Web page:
FIFA President Sepp Blatter has claimed the 2022 FIFA World Cup in Qatar will finish no later than December 18.
It follows the recommendation by the FIFA task force on Tuesday (February 23) to move the World Cup to from its traditional time slot of June and July, due to concerns about the searing heat of Qatar during those months, to November and December.
The move opened up the prospect of the World Cup final being held on December 23.
Blatter, currently attending the International Football Association Board (IFAB) meeting in Belfast, Northern Ireland. however, has ruled the plan of holding the final only two days before Christmas.
"The World Cup will not go on until the 23rd definitely not, we have to stop at the 18th," he said.
"I am against going to the 23rd."
The FIFA Executive Committee are expected to confirm the decision to move the tournament at their next meeting in Zurich on March 19 and 20.
The decision to move the event to the end of the year means the World Cup avoid a clash with that year's Winter Olympic and Paralympic Games which will be held in either Almaty of Beijing in February 2022.
As a consequence of the World Cup being moved to November and December, the Africa Cup of Nations in Guinea will be moved from January to June and European football leagues will suffer some disruption, having to shut down as early as the end of October to allow countries to prepare to compete in Qatar.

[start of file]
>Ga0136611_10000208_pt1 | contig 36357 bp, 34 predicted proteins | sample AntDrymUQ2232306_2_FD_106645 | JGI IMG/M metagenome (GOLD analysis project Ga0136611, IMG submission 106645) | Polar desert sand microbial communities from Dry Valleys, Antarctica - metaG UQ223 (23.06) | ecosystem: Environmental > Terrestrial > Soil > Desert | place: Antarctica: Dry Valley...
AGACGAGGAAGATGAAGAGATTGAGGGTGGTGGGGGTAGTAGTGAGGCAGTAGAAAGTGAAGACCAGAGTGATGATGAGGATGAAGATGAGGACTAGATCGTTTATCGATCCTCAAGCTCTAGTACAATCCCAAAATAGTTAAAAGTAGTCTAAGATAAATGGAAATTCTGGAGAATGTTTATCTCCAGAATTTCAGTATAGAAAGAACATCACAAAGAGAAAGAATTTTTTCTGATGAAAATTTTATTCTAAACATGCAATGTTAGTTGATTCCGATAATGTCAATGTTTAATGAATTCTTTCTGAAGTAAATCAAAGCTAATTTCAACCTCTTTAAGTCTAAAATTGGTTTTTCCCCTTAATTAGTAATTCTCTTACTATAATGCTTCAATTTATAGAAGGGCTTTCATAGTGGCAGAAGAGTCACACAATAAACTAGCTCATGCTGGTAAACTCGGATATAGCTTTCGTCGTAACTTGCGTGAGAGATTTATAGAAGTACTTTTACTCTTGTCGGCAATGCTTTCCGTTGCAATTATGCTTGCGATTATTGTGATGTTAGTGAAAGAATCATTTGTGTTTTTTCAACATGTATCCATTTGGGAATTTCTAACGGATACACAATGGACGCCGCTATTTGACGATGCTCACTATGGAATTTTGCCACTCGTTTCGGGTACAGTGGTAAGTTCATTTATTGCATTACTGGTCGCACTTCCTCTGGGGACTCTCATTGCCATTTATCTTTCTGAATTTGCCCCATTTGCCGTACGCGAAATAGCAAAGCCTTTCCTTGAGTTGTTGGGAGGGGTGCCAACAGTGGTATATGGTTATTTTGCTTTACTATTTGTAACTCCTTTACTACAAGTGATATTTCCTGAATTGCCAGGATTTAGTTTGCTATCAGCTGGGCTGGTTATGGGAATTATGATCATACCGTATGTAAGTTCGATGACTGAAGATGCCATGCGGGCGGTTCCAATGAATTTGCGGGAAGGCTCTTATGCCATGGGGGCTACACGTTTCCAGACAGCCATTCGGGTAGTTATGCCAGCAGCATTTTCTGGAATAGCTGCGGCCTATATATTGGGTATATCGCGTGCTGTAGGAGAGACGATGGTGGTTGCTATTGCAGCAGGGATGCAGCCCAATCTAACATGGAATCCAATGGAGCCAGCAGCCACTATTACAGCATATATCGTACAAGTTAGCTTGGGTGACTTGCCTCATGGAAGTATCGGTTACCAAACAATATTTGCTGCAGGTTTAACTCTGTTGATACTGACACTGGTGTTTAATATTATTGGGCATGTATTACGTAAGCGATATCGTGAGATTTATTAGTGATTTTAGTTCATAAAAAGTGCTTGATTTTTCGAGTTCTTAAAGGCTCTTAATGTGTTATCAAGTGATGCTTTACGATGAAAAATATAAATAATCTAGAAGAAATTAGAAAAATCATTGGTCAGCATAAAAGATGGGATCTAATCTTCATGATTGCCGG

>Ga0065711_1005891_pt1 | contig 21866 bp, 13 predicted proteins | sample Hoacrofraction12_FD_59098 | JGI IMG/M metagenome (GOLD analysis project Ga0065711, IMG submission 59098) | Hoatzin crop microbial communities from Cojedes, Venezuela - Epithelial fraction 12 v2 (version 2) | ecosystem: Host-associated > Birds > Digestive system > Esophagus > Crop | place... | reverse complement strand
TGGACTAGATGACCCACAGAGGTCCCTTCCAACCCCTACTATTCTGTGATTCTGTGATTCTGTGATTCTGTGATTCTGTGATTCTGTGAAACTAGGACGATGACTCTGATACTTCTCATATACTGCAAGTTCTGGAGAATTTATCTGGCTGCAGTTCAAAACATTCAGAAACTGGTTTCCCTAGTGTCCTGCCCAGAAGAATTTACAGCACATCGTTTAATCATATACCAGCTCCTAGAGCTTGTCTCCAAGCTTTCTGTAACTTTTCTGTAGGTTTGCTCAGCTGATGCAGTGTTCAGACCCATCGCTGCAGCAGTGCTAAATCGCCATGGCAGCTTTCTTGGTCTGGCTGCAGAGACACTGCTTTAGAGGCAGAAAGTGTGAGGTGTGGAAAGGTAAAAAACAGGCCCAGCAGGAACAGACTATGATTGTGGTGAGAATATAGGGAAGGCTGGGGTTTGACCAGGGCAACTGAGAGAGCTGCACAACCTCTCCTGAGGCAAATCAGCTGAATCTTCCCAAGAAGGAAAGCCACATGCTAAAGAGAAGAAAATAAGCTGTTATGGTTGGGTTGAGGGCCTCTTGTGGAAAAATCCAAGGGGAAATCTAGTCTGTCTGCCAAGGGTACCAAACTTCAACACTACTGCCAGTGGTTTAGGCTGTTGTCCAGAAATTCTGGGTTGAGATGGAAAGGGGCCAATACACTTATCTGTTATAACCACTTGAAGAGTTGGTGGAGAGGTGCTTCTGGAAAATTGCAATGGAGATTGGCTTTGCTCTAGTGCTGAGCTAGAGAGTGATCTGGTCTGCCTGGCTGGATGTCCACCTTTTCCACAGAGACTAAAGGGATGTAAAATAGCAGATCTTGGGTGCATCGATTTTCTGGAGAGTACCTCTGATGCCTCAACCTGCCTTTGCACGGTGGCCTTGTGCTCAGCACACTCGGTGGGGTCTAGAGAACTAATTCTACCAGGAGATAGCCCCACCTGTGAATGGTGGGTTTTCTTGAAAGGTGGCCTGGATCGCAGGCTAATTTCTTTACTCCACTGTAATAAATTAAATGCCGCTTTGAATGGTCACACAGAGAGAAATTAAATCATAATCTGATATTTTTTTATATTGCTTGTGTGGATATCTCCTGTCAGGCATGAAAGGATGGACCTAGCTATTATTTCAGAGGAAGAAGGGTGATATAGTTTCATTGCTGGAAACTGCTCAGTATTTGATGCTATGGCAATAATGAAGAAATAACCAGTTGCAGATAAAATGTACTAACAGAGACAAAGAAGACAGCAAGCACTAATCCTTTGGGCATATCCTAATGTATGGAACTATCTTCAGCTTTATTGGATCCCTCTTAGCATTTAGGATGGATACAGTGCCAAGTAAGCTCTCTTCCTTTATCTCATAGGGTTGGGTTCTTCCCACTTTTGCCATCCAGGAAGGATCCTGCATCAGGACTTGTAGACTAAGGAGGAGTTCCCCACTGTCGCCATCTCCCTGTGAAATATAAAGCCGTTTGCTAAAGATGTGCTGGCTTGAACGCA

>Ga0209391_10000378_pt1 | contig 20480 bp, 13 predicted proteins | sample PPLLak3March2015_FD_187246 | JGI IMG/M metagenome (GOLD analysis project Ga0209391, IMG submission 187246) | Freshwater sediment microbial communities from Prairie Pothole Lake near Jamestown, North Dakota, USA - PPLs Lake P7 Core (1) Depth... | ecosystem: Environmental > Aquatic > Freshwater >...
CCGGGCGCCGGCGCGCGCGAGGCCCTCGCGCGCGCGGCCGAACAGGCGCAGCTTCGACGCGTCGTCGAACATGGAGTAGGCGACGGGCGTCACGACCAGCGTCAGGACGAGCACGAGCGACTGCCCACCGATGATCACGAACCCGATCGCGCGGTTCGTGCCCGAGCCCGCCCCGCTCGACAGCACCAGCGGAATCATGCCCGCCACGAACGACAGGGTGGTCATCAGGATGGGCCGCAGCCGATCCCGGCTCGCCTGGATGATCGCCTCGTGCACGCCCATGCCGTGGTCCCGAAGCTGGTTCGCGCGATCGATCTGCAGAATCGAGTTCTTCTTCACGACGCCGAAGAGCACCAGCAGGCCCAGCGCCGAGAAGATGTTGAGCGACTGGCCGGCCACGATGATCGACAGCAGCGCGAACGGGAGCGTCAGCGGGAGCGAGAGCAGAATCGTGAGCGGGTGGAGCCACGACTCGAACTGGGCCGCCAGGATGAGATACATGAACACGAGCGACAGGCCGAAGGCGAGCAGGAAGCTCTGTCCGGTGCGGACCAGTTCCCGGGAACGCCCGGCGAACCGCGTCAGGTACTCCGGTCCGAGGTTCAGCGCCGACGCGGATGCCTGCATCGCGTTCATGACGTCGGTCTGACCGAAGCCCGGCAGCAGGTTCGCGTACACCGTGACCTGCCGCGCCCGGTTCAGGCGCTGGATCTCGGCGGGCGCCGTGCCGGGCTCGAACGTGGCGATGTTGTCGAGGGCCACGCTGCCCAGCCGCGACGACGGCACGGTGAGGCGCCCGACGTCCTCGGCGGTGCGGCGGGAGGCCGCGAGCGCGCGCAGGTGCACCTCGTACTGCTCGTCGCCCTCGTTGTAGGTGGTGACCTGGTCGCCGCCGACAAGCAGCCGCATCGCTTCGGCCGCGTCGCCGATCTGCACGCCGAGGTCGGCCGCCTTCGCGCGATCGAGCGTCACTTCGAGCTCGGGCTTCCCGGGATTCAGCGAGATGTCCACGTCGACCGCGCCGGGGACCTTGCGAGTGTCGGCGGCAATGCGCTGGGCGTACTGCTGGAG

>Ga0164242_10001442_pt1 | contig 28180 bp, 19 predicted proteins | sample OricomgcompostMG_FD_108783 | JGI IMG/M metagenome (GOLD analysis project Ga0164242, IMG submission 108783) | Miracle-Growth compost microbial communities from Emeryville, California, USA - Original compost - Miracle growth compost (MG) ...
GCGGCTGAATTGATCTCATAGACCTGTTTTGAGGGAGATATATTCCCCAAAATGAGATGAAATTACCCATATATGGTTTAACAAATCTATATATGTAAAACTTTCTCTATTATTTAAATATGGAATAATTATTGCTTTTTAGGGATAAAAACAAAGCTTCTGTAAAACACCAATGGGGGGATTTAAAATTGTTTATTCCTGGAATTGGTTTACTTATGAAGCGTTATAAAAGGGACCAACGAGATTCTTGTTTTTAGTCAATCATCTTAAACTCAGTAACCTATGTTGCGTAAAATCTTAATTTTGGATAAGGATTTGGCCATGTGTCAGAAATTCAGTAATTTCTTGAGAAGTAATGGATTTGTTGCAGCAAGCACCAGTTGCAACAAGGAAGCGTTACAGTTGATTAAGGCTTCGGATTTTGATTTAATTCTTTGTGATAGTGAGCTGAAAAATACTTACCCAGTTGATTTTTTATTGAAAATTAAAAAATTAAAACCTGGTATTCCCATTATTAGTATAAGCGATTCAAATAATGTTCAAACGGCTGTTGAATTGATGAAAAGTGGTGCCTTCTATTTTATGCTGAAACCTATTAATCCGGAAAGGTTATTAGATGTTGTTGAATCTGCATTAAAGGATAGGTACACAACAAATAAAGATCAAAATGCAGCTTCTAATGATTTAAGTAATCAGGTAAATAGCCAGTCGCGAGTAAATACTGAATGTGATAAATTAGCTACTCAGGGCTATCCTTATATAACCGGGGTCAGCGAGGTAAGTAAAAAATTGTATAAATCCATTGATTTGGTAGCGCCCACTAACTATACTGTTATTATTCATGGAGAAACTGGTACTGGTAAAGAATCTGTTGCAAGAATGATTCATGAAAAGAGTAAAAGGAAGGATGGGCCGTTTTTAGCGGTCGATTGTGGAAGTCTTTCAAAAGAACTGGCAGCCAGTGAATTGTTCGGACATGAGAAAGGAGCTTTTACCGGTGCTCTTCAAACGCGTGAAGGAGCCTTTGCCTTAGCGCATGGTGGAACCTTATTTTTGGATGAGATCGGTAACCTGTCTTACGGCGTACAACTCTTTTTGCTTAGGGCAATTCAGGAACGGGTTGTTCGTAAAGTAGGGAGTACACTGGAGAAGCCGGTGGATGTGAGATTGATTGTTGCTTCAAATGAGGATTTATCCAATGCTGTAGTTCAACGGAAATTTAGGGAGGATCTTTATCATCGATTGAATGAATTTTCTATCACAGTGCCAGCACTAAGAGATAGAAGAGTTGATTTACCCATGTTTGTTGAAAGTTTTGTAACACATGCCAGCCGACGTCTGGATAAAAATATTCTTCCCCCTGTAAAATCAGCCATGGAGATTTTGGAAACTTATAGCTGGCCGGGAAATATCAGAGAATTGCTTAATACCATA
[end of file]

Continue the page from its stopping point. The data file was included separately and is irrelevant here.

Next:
Blatter, though, claimed that, although some organisations are unhappy about the proposed changes, "goodwill" remains regarding the 2022 tournament.
"It's so good now to make a little bit of noise about FIFA and about the World Cup in Qatar," Blatter said.
"There are more than six years - particularly seven years - to prepare."
Blatter was one of four representatives from FIFA to take part in the 129th IFAB Annual General Meeting, along with members of the Football Associations of England, Northern Ireland, Scotland and Wales.
Among the items discussed were video replays, substitutes and sin bins.
The IFAB decided proposed introduction of a fourth substitute, in the event that a match goes into extra-time will be discussed at advisory panels before a further decision is made and have delayed trials for video replays.
They have however agreed "in principle" on a proposal to remove an automatic one-match ban regarding the triple punishment rule, which would see a player avoid a suspension in the event they concede a penalty and are sent-off for denying a clear goal scoring opportunity.
At recreation and amateur level the IFAB have allowed return substitutions to be made following trials in England and Scotland.
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